A guide to yoga for beginners
If we go back to my previous post, I talk about balance. If you have come from a background of mainly high-intensity, high-power exercise, then you may find the challenge in yoga comes from learning to relax and switch off. Excessive tension in the muscles, aggressive pulling yourself into the positions will ultimately hinder your progression in yogic practice.
For me, Yoga has been a revelation. A yoga session is the one time when I try to “not try”! That is not as easy as it may sound. Many of the poses in yoga require immense core strength, coupled with flexibility and a sense of awareness (knowing your body positions). A strong person may be able to muscle their way into positions, but I guarantee they won’t maintain a controlled breath and the ability to seamlessly flow, free of tension, as demonstrated by the top yogis.
Yoga has not been matched by any other form of exercise when it comes to relaxation and stress relief. If (and it is a big if), you can switch off from the brain whirring away from the day’s perils and instead focus on your breathe. If you can bring about an awareness of how your body feels and instead of aggressively fighting your body, use time, gravity, and the weight of limbs, to guide your session, then 60-90 minutes later you will finish the session feeling quite amazing.
Remember not to remember! You have to let your thoughts pass on.
If, like me, you find yourself constantly repeating a checklist of “to-do’s” in your head, fearing that your world will fall apart if the list isn’t actioned then you will be pleasantly surprised by the consequences of parking those thoughts.
Yoga or any form of meditation for that matter will allow you brain to re-prioritise and filter the rubbish. Just trust your mind to look after you. Focus on the session. After all, that constant check-list repetition would have ensured those thoughts stored in your brain’s hard drive by now. If they matter, you will remember them. So stop trying and just enjoy the session.
What if you can’t? What if during the yoga class your mind continues to whirr and those thoughts lay heavier on your mind?
In these scenarios you have a couple of options, either: –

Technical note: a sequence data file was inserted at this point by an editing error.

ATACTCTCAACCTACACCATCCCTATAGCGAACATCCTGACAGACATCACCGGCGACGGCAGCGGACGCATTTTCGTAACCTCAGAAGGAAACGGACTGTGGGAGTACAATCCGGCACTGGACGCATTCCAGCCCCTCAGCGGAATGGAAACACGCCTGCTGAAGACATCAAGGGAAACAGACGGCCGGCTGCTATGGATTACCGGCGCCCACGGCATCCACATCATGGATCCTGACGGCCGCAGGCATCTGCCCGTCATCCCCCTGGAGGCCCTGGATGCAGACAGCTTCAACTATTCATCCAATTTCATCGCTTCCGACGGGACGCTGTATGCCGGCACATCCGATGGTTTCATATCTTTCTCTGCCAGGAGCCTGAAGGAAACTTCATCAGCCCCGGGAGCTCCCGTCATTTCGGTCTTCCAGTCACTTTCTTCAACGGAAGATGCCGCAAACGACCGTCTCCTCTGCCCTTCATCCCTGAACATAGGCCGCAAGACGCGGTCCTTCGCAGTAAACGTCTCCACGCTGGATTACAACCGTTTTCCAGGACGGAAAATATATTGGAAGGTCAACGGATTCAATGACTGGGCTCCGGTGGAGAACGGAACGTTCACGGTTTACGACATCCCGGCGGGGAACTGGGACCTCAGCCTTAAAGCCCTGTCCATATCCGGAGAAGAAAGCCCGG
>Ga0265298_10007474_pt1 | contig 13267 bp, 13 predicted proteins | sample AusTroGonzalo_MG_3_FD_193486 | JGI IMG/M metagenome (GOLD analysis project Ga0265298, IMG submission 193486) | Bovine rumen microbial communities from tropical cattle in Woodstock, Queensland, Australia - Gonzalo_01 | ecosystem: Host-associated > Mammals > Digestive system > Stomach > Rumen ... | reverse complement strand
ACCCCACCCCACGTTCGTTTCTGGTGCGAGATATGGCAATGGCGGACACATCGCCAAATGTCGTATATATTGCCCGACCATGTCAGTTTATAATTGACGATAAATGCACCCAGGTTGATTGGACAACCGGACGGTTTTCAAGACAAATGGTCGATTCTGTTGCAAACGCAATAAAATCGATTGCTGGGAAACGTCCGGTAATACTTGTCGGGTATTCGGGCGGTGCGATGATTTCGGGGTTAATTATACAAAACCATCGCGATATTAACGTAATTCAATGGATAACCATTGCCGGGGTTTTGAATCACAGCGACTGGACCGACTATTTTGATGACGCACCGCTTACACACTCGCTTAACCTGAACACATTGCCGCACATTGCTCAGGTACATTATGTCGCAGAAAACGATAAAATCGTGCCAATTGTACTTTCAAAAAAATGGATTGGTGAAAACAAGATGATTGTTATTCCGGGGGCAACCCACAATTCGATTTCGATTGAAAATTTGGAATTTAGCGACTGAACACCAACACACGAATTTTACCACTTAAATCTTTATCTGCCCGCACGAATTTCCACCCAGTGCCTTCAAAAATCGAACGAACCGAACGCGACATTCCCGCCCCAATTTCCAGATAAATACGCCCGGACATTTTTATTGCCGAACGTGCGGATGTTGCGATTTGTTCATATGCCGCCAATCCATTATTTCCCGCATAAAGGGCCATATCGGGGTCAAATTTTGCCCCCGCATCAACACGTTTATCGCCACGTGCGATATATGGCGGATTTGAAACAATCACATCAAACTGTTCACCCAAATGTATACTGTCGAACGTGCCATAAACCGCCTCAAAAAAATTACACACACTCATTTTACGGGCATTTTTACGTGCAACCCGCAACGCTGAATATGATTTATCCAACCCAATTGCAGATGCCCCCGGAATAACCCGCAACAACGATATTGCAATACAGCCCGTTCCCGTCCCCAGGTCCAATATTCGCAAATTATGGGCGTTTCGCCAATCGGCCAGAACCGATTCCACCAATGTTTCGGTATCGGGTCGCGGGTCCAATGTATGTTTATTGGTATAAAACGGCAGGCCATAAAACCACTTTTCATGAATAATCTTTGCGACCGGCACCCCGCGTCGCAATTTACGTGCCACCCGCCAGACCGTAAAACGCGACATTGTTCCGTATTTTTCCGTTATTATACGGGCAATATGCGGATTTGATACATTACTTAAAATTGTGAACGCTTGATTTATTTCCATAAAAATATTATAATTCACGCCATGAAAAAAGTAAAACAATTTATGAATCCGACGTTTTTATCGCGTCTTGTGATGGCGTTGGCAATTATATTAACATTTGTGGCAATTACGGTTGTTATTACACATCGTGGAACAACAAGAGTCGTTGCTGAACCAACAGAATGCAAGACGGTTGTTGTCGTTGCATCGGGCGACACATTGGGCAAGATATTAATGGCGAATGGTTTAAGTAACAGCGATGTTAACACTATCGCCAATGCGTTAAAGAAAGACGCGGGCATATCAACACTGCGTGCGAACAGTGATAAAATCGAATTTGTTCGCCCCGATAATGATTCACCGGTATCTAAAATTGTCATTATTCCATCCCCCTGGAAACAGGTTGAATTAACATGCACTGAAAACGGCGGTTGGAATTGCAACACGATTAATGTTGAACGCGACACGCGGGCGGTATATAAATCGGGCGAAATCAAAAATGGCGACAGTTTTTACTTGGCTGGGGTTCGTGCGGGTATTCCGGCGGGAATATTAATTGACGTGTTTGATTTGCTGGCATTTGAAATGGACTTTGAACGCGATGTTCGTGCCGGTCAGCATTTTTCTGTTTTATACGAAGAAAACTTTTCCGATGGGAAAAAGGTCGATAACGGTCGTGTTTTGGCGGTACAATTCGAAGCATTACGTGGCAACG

A) You quietly get up and leave the session (this could well happen. I know, I’ve done it. Sometimes as a beginner yogi, you will experience a high level of frustration where your mind can’t focus on the task at hand. The symptoms of this may be visible in you demonstrating a more aggressive style of yoga. If this happens, sometimes the best thing is to surrender your effort. Tomorrow is another day, or you pre-empt your frustration and mind dump pre-session. Write down everything that is going through your mind.
B) As your yogic prowess improves, you will increase your awareness and become more conditioned to how to cope with highly stressed situations. As you learn to master your breath and the art of centring you will find your general demeanour in all walks of life (including the workplace) is slightly calmer, perhaps more thoughtful.
Top tips to switch off and get ‘in-the-moment.’
Or around you. Or on you. Use your senses. Just look at what’s right in front of you right now. Listen to the sounds around you. Feel the fabric of your clothes and focus on how they feel.
Take a couple of dozen belly breaths and just focus your mind on your inhaling and exhaling, this will align you with the present moment once again.
This is a bit similar to focusing on your breathing. In both examples, you focus on what’s inside you rather than the outside. Start with a body scan. If you are laying down like a corpse, start at your toes, how do they feel? Are they tingly?!
You are who you surround yourself with. That is not to say that two hours a week will make you a full blown yogi, but it will mean that if you allow yourself to you can be as calm as them when in their presence!
Almost like the off switch to all that visual pollution.
If this blog has done enough to convince you to try a yoga session then, I’d love to know how you get on. Just promise yourself to let go and focus!
Oh and perhaps don’t try a ‘Hot Power’ session if you’ve never been before! 40-degree heat and back bends = Light headed!
Yoga can help improve the productiveness or your work and bring balance to your life.